How to Manage certificates

  1. Download and install OpenSSL.
  2. Add the corresponding executable path for the environment variable.
  3. Generate your Certificate Authority (CA):
    1. Create the directory C:\HpOXPd16Capture\cert.
    2. Create a 2048-bit key to be used when creating your CA.
      • Navigate to C:\HpOXPd16Capture\cert.
      • Enter the command:
        openssl genrsa -des3 -out ca.key 2048


      A pass phrase is required for ca.key. This pass phrase will be requested whenever you use the CA certificate, so make sure that you remember it!

      This will create a file called ca.key, which will contain the private key for the certificate authority.

    3. Create the CA certificate request
      1. Navigate to C:\HpOXPd16Capture\cert.
      2. Enter the command:
        openssl req -new -x509 -days 4000 -key ca.key -out ca.cer


      Enter the pass phrase created in Step 3-ii.

      The CA certificate will be generated as “ca.cer”.

  4. Generate a server certificate.
    1. Create a 2048-bit key that will be used when creating the server certificate. Navigate to C:\HpOXPd16Capture\cert Enter the command: openssl genrsa -des3 -out server.key 2048.


      A pass phrase is required for server.key. This pass phrase will be requested whenever you use this certificate - so make sure you remember it!

      This will create a file called “server.key” which will contain the private key for the server.

    2. Create the server certificate request. Navigate to C:\HpOXPd16Capture\cert Enter the command: openssl req -extensions ssl_server -new -key server.key -extensions usr_cert -out server.csr


      Enter the pass phrase created in Step 4-i.

      Important: The Common Name has to match the FQDN (Fully Qualified Domain Name) of the Web server. In this example, the FQDN of the Web server is "user.companyabc.com". A quick way to get this information is by executing the following command:

      nslookup webserver_ip_address

      This OpenSSL command will create the server certificate request “server.csr.”

    3. Create a new text file labeled "ca.srl". Enter any four characters in the file and save it as a file in the directory C:\HpOXPd16Capture\cert.
    4. Sign the certificate signing request (csr) with the self-created certificate authority (CA) that was created earlier.

      Navigate to C:\HpOXPd16Capture\cert, and enter the command:

      openssl x509 -req -startdate -days 365 -in server.csr -CA ca.cer -CAkey ca.key -extensions usr_cert -out server.crt

      Enter the pass phrase created in Step 3-ii to create the server certificate labeled “server.crt.”

      Important: By using the -startdate parameter, you are signing the certificate against the current date/time. Make sure that your environment has the correct date/time and timezone.
    5. Generate a .PFX file / PKCS#12 certificate.

      Navigate to C:\HpOXPd16Capture\cert, and enter the command:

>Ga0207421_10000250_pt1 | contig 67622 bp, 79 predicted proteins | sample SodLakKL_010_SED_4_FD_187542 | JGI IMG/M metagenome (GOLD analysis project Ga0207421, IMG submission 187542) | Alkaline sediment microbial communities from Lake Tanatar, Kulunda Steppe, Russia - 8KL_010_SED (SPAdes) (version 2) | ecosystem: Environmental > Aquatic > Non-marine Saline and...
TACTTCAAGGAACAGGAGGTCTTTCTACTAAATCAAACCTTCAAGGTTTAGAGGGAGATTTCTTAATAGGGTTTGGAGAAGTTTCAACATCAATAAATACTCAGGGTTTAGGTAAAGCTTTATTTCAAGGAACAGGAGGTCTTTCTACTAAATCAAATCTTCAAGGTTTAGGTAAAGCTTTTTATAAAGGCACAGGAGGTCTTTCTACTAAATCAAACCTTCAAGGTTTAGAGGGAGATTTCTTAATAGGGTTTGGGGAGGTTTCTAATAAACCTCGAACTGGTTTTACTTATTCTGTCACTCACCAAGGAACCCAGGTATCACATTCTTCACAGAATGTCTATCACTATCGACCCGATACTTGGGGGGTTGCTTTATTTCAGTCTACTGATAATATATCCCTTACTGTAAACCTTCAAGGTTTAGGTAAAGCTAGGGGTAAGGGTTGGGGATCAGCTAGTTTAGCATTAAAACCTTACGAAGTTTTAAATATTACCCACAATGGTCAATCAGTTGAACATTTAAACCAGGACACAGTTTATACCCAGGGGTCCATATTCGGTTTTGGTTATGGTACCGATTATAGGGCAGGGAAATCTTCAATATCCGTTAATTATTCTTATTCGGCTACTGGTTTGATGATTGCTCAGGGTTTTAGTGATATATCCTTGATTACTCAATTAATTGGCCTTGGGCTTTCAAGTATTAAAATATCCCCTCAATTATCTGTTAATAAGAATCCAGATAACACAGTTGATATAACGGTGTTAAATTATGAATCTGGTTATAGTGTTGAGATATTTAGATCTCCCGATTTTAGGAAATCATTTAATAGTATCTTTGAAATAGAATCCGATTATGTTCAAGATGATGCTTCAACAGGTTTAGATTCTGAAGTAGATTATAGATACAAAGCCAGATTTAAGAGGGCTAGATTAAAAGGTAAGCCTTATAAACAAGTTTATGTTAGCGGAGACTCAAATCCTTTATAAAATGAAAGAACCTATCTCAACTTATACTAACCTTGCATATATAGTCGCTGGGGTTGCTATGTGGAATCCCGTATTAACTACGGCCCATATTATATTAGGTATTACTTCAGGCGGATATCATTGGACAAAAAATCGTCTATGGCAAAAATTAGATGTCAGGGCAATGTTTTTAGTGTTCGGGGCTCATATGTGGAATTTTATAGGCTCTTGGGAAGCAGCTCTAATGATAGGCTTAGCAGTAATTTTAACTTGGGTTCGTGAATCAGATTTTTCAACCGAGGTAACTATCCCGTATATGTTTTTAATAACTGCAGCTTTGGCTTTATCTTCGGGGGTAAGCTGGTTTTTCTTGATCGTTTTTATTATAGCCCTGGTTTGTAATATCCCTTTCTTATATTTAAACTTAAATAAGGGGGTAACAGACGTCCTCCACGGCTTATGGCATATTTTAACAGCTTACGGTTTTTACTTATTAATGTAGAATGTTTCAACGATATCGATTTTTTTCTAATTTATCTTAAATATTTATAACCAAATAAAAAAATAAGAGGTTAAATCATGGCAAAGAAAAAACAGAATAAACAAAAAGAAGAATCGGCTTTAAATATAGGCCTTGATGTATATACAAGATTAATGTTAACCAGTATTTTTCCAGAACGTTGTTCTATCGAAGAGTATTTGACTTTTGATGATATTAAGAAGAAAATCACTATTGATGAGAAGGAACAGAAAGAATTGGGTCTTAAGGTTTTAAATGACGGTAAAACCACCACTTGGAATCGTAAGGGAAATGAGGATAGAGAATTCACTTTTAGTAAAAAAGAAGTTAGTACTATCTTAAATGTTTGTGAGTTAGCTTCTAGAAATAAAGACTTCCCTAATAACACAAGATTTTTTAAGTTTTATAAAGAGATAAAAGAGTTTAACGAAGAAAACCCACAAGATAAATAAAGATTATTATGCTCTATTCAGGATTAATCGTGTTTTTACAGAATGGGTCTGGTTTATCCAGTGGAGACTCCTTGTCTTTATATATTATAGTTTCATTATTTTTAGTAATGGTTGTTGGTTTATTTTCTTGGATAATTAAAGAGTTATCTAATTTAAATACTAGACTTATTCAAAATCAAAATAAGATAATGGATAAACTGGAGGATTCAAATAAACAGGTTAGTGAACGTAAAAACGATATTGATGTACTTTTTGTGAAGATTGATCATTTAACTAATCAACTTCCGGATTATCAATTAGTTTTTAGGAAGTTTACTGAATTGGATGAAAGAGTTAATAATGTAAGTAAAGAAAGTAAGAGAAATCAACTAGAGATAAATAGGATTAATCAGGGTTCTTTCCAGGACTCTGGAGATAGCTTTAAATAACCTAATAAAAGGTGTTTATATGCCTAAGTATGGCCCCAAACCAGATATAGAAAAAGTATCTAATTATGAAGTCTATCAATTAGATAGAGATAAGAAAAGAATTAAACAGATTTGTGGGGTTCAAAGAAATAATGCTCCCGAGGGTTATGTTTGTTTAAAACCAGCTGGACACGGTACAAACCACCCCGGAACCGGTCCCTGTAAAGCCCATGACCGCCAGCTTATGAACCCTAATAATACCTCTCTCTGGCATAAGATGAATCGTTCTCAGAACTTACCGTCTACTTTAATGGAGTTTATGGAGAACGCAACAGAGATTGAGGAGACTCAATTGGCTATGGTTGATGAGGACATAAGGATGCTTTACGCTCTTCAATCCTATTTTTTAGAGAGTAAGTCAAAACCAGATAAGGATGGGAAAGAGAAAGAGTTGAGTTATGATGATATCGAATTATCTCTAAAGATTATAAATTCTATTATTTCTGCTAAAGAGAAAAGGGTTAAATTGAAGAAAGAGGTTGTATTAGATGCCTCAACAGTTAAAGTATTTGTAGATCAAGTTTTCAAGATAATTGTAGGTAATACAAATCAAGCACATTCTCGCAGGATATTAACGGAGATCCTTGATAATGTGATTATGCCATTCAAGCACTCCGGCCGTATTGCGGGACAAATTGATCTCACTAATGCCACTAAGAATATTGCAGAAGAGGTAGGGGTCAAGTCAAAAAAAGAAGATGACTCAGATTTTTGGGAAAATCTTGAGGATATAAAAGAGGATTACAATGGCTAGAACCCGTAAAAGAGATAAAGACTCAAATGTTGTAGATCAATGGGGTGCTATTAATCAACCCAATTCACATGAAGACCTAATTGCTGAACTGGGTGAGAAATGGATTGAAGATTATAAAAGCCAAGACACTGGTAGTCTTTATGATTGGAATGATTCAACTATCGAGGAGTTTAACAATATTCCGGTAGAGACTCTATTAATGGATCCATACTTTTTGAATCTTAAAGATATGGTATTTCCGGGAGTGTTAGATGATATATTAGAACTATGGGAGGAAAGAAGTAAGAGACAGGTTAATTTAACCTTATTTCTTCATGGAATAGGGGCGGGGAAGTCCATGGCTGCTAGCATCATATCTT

openssl pkcs12 -export -in server.crt -inkey server.key -certfile ca.cer -name "user.companyabc.com" -out serverCert.pfx


    6. You will be prompted enter a pass phrase for “server.key” and an export password. Make sure you enter the pass phrase used for “ca.cer”.
      This creats the serverCert.pfx file.
  5. Install the Certificate on the MFP.

    Upload the CA certificate labeled “ca.cer” to the MFP using the EWS. Navigate to the Certificate Management page: On Jedi-based devices, it is under the Security tab. On OZ-based devices, it is on the Settings tab.



    The certificate can also be installed programmatically using the OXPd 1.6 Certificate Management service or through WJA.

    Important: If the server certificate is signed by a chain of CA certificates, the root certificate is the one that will have to be installed on the MFP.
  6. Install the server certificate in Computer Account personal store, which is imported using Microsoft Management Console.
    1. From the Start menu, click Run, and mmc in the text box and click OK.
      This opens the MMC Console window.
    2. On the Console menu, click Add/Remove Snap-in.
    3. Click Add to add a snap-in to the current console.
    4. Select Certificates in the Snap-in list, click Add.
      Note: If you select Certificates on a domain controller you are prompted whether you would like to manage certificates for "My user account", "Service account", or "Computer account". For this scenario, select the "Computer account", and click Finish.
    5. Click Close.
    6. Click OK to close the Add/Remove Snap-in dialog box.
      The Certificates directory is now added to the MMC console.
    7. Right-click on the subfolder Certificates (Local Computer)\Personal\Certificates, and then click All Tasks > Import on the shortcut menu.


A wizard will show up to let you import the PFX file. Make sure that you enter the correct private key and select the option Automatically select the certificate store based on the type of certificate.